The electric vehicle boom is driving a surge in demand for prized metals needed for batteries and other components. Some companies say the solution lies in mining the deep oceans, but scientists say that could irreversibly damage a vast, largely pristine ecosystem.
With the era of building big dams over in the U.S., a growing number of existing dams are being modified to produce hydropower. These projects, advocates say, avoid the damaging impacts of new dams and could generate enough renewable electricity for several million homes.
Under President Jair Bolsonaro, illegal miners, loggers and ranchers are invading and occupying ever-larger amounts of Indigenous territory. Brazil’s original inhabitants are increasingly opposing these incursions, leading to conflicts and a surge in killings of local activists.
New research indicating Russia’s vast forests store more carbon than previously estimated would seem like good news. But scientists are concerned Russia will count this carbon uptake as an offset in its climate commitments, which would allow its emissions to continue unchecked.
Cities have long been considered species deserts, devoid of wildlife beyond pigeons and squirrels. But with animals such as snowy owls, otters and bobcats now appearing in urban areas, scientists are recognizing that cities can play a significant role in fostering biodiversity.
A county in Washington state has become the first such jurisdiction in the United States to ban new fossil fuel infrastructure, following a lengthy battle over the impact of oil refineries on the local community. More about County in Washington State First in U.S. To Ban New Fossil Fuel Infrastructure →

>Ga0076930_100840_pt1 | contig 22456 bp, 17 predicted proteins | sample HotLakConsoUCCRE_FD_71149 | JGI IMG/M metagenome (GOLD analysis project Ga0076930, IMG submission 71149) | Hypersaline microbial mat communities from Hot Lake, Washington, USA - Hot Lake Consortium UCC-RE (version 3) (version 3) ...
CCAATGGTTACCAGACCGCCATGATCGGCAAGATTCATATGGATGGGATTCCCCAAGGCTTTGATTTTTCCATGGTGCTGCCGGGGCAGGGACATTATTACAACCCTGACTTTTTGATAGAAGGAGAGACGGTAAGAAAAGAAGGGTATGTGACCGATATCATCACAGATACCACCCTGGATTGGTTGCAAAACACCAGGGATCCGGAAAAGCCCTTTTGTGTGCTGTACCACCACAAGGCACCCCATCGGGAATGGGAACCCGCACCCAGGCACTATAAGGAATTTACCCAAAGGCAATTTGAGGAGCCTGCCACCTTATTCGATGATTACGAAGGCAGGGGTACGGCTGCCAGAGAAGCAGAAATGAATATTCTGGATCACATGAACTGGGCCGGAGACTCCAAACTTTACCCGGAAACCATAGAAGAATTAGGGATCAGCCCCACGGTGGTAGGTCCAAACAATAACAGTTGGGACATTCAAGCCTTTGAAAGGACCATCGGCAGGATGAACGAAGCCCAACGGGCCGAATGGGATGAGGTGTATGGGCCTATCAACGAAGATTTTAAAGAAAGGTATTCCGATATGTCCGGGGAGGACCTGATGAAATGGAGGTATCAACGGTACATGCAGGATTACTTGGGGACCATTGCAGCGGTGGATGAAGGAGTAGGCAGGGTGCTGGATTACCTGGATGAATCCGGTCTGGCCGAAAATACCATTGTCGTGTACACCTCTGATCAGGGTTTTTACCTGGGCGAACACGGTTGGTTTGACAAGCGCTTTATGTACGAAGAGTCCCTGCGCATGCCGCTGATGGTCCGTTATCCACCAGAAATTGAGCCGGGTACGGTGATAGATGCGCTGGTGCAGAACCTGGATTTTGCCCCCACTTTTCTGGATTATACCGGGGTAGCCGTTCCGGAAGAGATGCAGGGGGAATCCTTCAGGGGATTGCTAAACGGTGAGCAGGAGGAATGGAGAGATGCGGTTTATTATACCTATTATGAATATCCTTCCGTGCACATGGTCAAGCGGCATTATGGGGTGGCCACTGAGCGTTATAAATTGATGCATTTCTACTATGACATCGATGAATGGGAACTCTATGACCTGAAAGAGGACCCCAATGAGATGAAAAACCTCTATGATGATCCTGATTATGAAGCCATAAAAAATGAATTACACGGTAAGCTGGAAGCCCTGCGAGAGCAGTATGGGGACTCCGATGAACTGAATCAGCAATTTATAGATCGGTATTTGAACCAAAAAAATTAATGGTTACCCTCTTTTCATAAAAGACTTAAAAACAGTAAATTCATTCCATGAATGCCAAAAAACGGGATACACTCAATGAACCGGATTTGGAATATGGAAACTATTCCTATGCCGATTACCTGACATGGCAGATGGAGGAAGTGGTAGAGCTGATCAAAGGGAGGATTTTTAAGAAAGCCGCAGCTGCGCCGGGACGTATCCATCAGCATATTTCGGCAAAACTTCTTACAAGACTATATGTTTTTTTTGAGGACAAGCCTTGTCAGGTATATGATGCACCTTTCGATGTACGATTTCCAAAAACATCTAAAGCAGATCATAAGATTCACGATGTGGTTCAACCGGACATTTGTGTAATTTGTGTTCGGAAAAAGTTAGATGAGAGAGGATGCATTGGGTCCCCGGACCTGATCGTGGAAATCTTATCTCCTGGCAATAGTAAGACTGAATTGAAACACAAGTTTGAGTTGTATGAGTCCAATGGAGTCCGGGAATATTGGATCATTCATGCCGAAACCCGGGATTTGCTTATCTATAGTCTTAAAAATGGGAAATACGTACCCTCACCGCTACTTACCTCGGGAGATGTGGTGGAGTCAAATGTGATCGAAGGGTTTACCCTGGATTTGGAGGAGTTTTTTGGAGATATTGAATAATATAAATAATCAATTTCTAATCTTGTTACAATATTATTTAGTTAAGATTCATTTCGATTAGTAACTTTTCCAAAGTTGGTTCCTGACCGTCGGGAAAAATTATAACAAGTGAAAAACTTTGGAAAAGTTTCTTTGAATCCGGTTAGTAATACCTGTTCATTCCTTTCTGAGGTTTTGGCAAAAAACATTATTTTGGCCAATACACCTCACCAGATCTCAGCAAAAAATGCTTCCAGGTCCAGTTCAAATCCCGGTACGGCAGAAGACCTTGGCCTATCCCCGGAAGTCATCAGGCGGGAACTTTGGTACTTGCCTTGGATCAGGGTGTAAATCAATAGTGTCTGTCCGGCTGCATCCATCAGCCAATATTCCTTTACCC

Just 5 percent of all power plants globally — all of them coal-fired — are responsible for 73 percent of electricity-sector carbon emissions, according to a new study that calls for cutting emissions from "hyper-polluting" power plants. More about Just 5 Percent of Electric Plants Responsible for 73 percent of Power Sector Emissions →
Rhino and elephant poaching is significantly down in Namibia, according to data from the country's Ministry of Environment and Tourism. So far in 2021, hunters have illegally killed nine rhinos, an eight-year low, and four elephants, a five-year low, Reuters reported. More about In Namibia, Rhino and Elephant Poaching Continues to Decline →
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The Gila was once a vibrant desert river, providing a lifeline for the riparian habitat and wildlife that depended on it in the U.S. Southwest. But population growth, agricultural withdrawals, and, increasingly, climate change have badly diminished the river and threaten its future.
Only a few years ago, Samburu women in northern Kenya were cutting down firewood in Kirisia forest and burning it to make charcoal. Now, those same women are directly involved in managing the forest, using it sustainably and reporting any illegal activity to authorities.
For years, analysts have predicted that rising world oil consumption would peak and start declining in the coming decades. But with a recent string of setbacks for big oil companies and the rapid advance of electric vehicles, some now say that “peak oil” is already here.
Previous periods of rapid warming millions of years ago drastically altered plants and forests on Earth. Now, scientists see the beginnings of a more sudden, disruptive rearrangement of the world’s flora — a trend that will intensify if greenhouse gas emissions are not reined in.